Chachalu tells the story of the Tribes and Bands of the Confederated Tribes of the Grand Ronde Community of Oregon and honor our Elders who kept Tribal traditions and dreams alive during the years of Termination. It is a center where the Tribe’s Restoration is celebrated and our culture is being revitalized.
The Yamhill Kalapuya people called this place Chachalu, which translates to "place of the burnt timbers"; a massive forest fire burned through the Grand Ronde Valley shortly before the time of Relocation in 1856.
This vision of the Museum is to tell the story of the resiliency of the land and of the people who have lived here since time immemorial. The land, once devastated by fire, is now revitalized with healthy forests and abundant wildlife. Our salmon have once again returned to our streams; the Grand Ronde people, once uprooted from their various homelands and then Terminated by the federal government, are renewed through Restoration. This is a center for cultural activity where the Tribe’s stories, history, and culture continue to be practiced and shared.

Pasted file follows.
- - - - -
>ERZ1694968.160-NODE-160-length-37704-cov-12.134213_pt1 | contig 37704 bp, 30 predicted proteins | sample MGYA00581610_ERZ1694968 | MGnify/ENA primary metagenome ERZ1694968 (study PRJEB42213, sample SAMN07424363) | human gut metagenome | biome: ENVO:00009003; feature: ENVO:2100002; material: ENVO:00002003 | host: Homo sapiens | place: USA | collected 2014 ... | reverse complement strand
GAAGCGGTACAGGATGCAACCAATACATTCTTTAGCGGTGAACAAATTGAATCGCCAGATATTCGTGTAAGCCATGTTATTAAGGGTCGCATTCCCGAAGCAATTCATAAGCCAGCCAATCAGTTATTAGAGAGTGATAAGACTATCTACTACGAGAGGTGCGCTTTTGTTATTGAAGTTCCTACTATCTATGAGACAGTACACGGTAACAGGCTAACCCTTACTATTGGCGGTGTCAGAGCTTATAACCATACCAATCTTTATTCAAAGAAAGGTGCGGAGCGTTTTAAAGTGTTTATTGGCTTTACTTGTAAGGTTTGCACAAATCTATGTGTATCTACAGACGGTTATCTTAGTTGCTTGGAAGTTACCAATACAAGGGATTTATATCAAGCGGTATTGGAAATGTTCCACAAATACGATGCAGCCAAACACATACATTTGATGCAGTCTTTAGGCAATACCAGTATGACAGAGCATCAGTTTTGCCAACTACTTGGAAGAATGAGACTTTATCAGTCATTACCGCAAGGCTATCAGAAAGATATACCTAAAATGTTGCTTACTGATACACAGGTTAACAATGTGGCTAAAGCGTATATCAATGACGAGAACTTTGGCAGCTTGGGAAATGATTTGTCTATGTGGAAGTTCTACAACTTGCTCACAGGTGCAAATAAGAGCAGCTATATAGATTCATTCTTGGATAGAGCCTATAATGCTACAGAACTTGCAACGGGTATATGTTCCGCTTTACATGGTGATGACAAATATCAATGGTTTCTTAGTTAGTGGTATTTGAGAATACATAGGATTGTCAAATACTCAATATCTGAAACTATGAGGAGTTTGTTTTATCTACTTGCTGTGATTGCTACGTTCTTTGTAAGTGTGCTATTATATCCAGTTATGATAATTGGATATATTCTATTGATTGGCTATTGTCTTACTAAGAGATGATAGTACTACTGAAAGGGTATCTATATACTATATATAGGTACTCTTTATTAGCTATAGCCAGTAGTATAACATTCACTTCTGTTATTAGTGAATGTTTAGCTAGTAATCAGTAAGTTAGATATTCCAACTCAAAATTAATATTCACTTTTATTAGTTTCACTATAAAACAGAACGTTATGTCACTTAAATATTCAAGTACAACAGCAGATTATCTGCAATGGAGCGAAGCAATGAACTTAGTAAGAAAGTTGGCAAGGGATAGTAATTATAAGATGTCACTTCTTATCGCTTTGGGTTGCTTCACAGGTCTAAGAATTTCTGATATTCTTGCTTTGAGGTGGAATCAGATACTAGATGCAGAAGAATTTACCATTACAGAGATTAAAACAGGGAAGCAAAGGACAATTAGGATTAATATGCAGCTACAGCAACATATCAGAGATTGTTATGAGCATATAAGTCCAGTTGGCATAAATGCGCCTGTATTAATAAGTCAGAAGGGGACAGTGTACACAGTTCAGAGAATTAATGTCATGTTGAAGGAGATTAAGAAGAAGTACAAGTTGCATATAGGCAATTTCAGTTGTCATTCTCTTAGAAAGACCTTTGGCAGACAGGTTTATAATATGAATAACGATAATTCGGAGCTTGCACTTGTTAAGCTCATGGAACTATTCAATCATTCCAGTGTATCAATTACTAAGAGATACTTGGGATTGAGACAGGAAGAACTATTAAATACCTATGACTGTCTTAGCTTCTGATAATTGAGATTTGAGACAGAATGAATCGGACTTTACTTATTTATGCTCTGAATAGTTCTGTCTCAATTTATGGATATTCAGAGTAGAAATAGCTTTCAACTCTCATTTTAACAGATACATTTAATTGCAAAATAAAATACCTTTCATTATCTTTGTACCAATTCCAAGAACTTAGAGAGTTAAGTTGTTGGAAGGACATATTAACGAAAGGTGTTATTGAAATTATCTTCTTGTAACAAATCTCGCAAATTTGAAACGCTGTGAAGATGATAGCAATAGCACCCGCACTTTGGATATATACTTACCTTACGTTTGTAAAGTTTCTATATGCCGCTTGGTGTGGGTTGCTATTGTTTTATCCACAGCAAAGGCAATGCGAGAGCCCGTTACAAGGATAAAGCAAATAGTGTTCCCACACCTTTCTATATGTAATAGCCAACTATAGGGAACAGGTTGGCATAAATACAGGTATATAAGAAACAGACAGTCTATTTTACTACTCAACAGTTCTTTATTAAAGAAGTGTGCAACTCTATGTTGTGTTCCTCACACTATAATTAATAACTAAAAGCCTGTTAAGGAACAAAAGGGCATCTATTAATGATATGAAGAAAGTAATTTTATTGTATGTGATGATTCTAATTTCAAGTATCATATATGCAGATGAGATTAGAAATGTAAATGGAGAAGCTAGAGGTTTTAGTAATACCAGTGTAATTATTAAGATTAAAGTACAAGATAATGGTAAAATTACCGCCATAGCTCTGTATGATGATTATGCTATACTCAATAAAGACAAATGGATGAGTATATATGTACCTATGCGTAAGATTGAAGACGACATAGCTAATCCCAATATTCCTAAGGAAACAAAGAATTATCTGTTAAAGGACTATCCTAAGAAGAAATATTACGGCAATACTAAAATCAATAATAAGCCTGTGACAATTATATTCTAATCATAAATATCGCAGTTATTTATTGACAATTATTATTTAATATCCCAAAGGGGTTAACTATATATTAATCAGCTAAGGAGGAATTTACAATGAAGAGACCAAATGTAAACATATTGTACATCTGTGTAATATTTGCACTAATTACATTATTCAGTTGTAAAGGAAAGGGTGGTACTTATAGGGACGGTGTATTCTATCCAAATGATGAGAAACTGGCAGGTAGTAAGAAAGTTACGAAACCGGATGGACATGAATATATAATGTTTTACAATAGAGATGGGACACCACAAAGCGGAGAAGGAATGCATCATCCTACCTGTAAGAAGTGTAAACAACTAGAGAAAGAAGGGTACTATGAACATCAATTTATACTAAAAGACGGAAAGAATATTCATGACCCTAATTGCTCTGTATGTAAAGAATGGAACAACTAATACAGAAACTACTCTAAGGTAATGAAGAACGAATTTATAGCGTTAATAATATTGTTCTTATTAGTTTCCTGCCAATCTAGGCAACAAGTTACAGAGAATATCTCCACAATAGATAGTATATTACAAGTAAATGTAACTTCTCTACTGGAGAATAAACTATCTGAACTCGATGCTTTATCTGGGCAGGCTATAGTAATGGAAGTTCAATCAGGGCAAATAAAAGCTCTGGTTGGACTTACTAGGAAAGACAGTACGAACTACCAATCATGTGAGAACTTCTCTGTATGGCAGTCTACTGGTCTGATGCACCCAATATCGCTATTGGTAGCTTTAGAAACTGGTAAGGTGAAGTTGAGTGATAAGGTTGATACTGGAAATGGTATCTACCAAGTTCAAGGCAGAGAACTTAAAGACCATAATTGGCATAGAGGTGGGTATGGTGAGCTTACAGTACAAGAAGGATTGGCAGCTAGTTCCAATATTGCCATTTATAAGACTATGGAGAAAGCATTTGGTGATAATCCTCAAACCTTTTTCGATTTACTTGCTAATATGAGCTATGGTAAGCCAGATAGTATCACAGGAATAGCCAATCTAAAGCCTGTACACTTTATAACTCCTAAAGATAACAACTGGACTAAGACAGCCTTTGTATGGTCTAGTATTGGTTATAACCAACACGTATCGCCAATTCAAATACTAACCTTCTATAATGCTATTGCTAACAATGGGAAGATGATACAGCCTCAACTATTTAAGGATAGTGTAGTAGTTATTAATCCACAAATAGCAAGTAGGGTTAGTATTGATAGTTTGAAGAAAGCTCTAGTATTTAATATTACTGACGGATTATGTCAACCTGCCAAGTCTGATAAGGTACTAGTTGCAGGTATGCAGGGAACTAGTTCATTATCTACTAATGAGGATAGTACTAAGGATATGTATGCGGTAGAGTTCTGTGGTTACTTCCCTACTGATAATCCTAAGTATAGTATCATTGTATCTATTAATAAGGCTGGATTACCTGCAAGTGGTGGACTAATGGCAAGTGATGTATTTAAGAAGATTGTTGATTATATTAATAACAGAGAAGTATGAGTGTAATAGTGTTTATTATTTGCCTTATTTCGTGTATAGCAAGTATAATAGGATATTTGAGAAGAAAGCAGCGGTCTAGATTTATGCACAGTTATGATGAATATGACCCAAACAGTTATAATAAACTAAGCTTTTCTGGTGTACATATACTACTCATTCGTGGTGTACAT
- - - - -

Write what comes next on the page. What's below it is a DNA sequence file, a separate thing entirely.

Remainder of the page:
This interactive map shows Western Oregon as if you were looking back at it from the Pacific Ocean, during the time of the Missoula Floods. It spans from the Columbia River down to the Eugene area. This time period and span of land are vitally important to the history and culture of the Grand Ronde tribe today.